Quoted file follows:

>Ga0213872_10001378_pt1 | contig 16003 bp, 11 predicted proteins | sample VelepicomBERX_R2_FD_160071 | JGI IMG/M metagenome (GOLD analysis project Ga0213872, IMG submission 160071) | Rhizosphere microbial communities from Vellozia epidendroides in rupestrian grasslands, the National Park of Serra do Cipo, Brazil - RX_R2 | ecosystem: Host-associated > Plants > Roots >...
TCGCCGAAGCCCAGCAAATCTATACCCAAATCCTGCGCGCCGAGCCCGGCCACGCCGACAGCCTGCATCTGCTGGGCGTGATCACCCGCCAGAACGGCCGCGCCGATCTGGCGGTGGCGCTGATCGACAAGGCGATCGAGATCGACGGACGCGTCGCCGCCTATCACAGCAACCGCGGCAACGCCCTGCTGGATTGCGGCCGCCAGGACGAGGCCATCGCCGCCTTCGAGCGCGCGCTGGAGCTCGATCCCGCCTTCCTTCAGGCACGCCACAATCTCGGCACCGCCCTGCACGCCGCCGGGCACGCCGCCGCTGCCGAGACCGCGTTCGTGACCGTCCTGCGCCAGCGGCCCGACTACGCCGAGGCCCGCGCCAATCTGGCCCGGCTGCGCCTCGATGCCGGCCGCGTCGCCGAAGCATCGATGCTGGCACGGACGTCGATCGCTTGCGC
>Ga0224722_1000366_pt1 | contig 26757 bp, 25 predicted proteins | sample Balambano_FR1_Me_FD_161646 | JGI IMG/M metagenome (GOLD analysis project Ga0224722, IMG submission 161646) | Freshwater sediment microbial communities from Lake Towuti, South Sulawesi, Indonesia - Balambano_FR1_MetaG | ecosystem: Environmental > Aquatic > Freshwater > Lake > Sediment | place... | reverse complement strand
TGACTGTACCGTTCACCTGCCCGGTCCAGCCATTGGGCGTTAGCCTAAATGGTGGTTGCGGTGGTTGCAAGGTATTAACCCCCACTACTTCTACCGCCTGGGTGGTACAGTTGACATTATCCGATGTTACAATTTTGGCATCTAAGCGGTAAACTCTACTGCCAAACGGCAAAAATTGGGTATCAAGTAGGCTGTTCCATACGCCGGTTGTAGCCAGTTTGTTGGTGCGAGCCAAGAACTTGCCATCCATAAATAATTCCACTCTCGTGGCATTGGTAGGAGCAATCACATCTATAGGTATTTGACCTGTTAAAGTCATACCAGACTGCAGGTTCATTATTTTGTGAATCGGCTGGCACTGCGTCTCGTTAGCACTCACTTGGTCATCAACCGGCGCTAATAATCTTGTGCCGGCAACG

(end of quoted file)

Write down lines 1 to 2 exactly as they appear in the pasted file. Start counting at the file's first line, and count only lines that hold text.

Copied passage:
>Ga0213872_10001378_pt1 | contig 16003 bp, 11 predicted proteins | sample VelepicomBERX_R2_FD_160071 | JGI IMG/M metagenome (GOLD analysis project Ga0213872, IMG submission 160071) | Rhizosphere microbial communities from Vellozia epidendroides in rupestrian grasslands, the National Park of Serra do Cipo, Brazil - RX_R2 | ecosystem: Host-associated > Plants > Roots >...
TCGCCGAAGCCCAGCAAATCTATACCCAAATCCTGCGCGCCGAGCCCGGCCACGCCGACAGCCTGCATCTGCTGGGCGTGATCACCCGCCAGAACGGCCGCGCCGATCTGGCGGTGGCGCTGATCGACAAGGCGATCGAGATCGACGGACGCGTCGCCGCCTATCACAGCAACCGCGGCAACGCCCTGCTGGATTGCGGCCGCCAGGACGAGGCCATCGCCGCCTTCGAGCGCGCGCTGGAGCTCGATCCCGCCTTCCTTCAGGCACGCCACAATCTCGGCACCGCCCTGCACGCCGCCGGGCACGCCGCCGCTGCCGAGACCGCGTTCGTGACCGTCCTGCGCCAGCGGCCCGACTACGCCGAGGCCCGCGCCAATCTGGCCCGGCTGCGCCTCGATGCCGGCCGCGTCGCCGAAGCATCGATGCTGGCACGGACGTCGATCGCTTGCGC